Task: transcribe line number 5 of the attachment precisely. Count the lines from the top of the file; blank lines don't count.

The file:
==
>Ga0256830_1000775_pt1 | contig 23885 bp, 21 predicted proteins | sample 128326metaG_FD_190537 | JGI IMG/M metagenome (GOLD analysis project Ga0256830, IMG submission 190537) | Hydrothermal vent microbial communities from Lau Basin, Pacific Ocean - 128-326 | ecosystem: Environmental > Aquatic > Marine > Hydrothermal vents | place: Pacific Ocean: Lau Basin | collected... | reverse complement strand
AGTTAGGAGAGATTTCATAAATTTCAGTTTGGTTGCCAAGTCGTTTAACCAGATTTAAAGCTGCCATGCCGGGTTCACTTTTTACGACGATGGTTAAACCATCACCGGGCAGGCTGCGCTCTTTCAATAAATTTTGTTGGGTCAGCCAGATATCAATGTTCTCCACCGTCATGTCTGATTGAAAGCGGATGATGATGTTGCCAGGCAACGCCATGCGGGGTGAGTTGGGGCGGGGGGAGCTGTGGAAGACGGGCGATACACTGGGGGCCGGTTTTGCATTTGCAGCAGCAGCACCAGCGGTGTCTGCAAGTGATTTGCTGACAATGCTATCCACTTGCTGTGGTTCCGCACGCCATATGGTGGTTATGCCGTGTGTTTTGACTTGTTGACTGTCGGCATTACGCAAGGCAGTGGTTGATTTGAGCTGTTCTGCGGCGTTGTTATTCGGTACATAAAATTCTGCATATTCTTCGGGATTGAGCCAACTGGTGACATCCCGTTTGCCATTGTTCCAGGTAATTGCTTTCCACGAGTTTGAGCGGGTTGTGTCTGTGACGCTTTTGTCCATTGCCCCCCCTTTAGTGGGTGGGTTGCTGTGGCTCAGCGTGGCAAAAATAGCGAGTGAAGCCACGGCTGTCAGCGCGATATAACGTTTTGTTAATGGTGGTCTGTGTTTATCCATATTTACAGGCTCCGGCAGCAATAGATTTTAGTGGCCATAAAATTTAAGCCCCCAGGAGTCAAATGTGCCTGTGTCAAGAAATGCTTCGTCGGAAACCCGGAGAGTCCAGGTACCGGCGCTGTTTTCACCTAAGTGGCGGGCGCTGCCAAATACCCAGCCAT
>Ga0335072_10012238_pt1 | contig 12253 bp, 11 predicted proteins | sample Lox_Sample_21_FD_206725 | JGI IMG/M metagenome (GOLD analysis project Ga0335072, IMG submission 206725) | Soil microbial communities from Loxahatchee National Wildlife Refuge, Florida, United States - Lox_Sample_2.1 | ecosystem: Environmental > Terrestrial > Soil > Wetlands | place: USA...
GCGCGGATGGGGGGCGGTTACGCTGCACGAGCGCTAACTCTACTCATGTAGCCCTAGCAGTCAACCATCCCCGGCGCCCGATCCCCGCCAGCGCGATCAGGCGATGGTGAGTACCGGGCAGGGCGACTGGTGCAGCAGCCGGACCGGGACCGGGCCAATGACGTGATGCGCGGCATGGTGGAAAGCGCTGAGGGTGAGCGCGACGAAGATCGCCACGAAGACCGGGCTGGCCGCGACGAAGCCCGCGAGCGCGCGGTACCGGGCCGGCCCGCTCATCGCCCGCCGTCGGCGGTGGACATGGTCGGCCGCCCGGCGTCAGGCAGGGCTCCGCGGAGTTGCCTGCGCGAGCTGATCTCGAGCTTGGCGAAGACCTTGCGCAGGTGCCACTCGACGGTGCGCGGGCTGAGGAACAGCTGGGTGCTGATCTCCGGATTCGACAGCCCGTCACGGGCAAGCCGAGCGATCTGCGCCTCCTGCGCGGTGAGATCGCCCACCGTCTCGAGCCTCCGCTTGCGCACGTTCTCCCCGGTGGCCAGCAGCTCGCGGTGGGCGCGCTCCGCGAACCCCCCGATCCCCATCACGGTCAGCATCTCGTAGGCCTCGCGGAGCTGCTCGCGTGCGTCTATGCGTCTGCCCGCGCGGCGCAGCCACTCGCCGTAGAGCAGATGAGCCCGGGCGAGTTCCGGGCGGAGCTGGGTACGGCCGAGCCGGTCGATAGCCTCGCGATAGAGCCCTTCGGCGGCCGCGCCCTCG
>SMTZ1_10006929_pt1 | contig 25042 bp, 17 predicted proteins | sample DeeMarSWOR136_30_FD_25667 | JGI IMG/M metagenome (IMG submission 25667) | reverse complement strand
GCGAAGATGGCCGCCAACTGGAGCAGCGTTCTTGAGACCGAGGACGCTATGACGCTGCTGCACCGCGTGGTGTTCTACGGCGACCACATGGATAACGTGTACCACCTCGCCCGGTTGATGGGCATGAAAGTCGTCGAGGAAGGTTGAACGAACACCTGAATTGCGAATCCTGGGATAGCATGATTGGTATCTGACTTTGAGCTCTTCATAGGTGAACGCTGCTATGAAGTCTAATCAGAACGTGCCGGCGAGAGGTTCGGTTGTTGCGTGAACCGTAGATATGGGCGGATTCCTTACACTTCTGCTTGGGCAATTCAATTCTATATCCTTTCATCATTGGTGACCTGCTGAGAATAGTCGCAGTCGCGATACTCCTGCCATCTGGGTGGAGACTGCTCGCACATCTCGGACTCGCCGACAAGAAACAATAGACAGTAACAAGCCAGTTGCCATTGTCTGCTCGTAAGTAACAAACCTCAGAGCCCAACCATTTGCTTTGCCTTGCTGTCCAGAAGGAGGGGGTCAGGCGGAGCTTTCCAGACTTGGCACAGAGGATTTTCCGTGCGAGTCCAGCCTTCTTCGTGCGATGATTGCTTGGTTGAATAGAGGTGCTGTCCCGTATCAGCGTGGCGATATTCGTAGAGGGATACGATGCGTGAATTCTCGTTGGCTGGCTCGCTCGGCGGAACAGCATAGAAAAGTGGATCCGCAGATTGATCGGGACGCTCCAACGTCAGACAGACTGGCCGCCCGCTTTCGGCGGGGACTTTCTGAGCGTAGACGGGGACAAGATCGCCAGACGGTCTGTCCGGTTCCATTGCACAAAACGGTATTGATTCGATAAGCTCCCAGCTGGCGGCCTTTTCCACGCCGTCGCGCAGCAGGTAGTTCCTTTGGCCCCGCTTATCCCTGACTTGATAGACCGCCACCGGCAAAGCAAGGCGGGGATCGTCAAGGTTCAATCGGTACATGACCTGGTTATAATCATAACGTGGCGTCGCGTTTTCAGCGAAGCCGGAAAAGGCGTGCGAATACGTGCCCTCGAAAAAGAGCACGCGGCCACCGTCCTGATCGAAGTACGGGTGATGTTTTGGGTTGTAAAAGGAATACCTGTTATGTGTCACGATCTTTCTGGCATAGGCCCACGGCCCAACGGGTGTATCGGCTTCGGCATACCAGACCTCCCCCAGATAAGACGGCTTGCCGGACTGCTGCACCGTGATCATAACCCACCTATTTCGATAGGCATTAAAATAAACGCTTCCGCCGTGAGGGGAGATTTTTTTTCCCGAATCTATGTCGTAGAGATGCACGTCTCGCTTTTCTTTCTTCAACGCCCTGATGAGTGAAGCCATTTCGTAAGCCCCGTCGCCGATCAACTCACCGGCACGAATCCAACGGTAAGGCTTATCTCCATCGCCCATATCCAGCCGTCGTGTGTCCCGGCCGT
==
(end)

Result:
>SMTZ1_10006929_pt1 | contig 25042 bp, 17 predicted proteins | sample DeeMarSWOR136_30_FD_25667 | JGI IMG/M metagenome (IMG submission 25667) | reverse complement strand